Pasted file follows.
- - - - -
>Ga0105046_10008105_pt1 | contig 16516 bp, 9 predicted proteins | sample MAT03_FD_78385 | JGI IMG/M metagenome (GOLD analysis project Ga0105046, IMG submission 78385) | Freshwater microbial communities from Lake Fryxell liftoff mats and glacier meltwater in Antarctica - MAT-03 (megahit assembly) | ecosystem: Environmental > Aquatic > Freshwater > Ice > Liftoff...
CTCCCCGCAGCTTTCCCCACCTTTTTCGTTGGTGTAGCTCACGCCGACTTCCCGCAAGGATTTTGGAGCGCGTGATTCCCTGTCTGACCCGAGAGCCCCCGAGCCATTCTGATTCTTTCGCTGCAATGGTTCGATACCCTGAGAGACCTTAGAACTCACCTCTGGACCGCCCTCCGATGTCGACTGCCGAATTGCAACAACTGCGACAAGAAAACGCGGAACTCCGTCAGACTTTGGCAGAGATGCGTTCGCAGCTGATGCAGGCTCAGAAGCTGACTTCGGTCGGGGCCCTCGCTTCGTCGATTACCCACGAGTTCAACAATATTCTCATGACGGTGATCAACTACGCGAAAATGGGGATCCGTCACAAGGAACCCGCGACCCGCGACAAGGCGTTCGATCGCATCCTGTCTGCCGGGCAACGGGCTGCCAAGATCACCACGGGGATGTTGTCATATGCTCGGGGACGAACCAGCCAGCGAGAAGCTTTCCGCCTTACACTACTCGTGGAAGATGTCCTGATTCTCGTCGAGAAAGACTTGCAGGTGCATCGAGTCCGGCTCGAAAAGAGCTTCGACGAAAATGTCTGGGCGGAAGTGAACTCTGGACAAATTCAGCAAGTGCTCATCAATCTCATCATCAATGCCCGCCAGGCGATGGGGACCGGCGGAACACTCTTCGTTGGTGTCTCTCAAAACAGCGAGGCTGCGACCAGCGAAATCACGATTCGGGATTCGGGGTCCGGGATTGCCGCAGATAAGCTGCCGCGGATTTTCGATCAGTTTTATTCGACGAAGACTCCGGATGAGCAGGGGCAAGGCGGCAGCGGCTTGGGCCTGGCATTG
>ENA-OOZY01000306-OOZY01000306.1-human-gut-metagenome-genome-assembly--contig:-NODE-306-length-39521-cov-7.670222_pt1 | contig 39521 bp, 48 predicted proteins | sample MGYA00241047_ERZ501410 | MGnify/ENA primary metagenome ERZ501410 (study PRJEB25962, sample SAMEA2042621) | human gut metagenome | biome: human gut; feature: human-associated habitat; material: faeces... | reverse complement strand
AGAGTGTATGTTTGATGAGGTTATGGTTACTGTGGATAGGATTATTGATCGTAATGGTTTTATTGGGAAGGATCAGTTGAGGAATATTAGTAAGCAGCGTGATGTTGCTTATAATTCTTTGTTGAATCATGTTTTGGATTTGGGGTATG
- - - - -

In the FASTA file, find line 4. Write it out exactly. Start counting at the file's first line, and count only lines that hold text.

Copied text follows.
AGAGTGTATGTTTGATGAGGTTATGGTTACTGTGGATAGGATTATTGATCGTAATGGTTTTATTGGGAAGGATCAGTTGAGGAATATTAGTAAGCAGCGTGATGTTGCTTATAATTCTTTGTTGAATCATGTTTTGGATTTGGGGTATG